Syrian dissident and tribal chief Nawaf al-Bashir warned Tuesday that the struggle against President Bashar al-Assad’s regime will be radicalized if the U.N. Security Council fails to act.
“We want an immediate end to this terror orchestrated for 40 years by a single party,” the Baath Party which has ruled Syria for more than four decades, said Bashir, the head of Syria’s largest tribe who fled into exile.
“But if that doesn’t happen, if the Security Council does not take the necessary decisions, then Syria’s revolutionaries and the Free Syrian Army will be forced to act for themselves,” he said in translated remarks.
“The choice before the Syrian people is victory or death,” he told a press conference in Istanbul.
The Turkey-based Syrian Free Army, established by Colonel Riyadh al-Asaad, claims to have gathered some 40,000 fighters under its command since an anti-regime revolt broke out in Syria in mid-March.
“The Syrian Free Army is our representative, it represents the people. We ask that it be supplied with all possible logistic aid,” added Bashir, leader of the Bakkara tribe, which he says has 1.5 million members.
The tribal chief also criticized the Arab League observer mission to Syria.
“The Arab League has been unable to achieve its goals, our brothers and sons continue to be killed in front of our eyes. We want (Syria’s) case to be transferred to the U.N. Security Council now.”
Bashir said he fled to Turkey last week “through mountain roads” because he had been threatened with arrest after spending 72 days in prison last year.
Long overdue and inadequate
British Foreign Secretary William Hague said Tuesday that a U.N. Security Council resolution on Syria was “long overdue”, but it was unlikely Russia would let the U.N. body take any serious action.
Hague said he had asked the Arab League to come to the United Nations and suggest a way forward in the crisis over Assad’s 10-month crackdown on protests.
“I believe the time is long overdue for the U.N. Security Council to be able to speak on Syria and speak with a united voice,” Hague told lawmakers in the House of Commons.
“When we last tried this on October 4 our resolution was vetoed by Russia and by China. I am not optimistic that that would be a different situation with regard to Russia at the moment.
“But we will continue to discuss that with Russia and I think it would be helpful if the Arab League came directly to the Security Council.”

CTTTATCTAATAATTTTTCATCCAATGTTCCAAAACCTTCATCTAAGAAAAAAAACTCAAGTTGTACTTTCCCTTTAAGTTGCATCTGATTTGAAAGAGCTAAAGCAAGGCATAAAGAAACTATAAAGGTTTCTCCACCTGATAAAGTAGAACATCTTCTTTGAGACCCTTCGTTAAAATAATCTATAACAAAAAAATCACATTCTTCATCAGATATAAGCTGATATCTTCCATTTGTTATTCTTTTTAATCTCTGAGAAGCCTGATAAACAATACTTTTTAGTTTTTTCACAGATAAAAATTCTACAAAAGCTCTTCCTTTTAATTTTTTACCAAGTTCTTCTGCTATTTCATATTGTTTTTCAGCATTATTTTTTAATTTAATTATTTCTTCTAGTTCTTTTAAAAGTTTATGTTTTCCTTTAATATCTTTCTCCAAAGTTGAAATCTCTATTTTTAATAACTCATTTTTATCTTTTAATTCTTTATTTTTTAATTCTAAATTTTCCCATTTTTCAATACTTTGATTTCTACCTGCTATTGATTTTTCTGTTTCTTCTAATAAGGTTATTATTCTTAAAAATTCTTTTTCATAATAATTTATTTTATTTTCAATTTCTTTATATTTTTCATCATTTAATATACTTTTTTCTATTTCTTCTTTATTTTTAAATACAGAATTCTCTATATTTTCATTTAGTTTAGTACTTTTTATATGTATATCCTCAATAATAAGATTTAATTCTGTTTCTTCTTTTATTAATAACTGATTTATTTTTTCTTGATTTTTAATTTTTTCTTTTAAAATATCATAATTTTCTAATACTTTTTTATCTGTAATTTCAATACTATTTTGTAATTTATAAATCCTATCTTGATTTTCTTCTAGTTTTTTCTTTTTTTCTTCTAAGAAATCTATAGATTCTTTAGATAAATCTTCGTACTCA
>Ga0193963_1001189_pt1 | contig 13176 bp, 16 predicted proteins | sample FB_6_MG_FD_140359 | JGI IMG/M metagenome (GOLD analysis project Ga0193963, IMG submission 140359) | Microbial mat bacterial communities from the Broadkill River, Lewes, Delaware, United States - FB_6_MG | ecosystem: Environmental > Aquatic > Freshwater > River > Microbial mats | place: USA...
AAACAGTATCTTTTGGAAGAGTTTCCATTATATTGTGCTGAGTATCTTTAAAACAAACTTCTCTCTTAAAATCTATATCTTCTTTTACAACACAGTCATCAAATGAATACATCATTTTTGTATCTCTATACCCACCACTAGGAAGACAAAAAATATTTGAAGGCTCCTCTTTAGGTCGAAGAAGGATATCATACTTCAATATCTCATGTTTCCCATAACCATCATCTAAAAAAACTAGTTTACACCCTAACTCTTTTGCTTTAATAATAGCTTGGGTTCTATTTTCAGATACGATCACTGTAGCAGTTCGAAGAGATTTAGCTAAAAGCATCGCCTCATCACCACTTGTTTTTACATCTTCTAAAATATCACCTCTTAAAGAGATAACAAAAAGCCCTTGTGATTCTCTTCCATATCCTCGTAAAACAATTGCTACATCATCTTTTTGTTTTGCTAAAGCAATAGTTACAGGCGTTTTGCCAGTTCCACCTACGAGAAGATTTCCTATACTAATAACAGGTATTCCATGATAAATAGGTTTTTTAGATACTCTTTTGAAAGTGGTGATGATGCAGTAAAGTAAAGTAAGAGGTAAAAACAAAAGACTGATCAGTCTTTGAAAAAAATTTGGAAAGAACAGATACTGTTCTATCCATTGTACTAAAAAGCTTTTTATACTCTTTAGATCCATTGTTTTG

Hague’s comments came shortly after France and Germany said that a new Russian draft resolution at the Security Council on the Syrian crisis was inadequate.
It was “very far from responding to the reality of the situation in Syria”, where Assad’s crackdown on protests has left thousands of people dead, French foreign ministry spokesman Romain Nadal said.
France wants the Security Council to demand that the Syrian regime end repression, respect the rights of the Syrian people, and back the Arab League plan to end the crisis, he said.
German Foreign Minister Guido Westerwelle also said the draft did not go far enough.
“In our view, the United Nations Security Council needs to deal again with the situation in Syria,” he said in a statement.
“The latest Russian draft resolution does not, in our view, go far enough, although I welcome the fact that other partners, including Russia, are beginning to show some movement in their position.
“What is important in our view is a clear and unambiguous condemnation of the violence committed by the Assad regime. We will push further for this.
“The talks in New York are intensifying. We Europeans are pushing for the U.N. Security Council to take a common position on Syria.”
Russia produced the draft on Monday after facing weeks of criticism over the slow pace of talks, diplomats said.
Western diplomats, however, said there was no apparent change in the Russian position opposing any strong U.N. action against Assad’s crackdown.
Russia and China vetoed a European resolution on Syria in October, calling it a move by Western nations toward regime change in Syria.
Russia proposed its own resolution in December but Britain, France, Germany and the United States have said the text is not acceptable because it puts opposition violence on the same level as the government’s assault.
Diplomats said the latest text distributed by Russia will be discussed by experts on Tuesday.
The new text, however, only takes the existing Russian resolution and adds a list of amendments proposed by the European nations and the United States.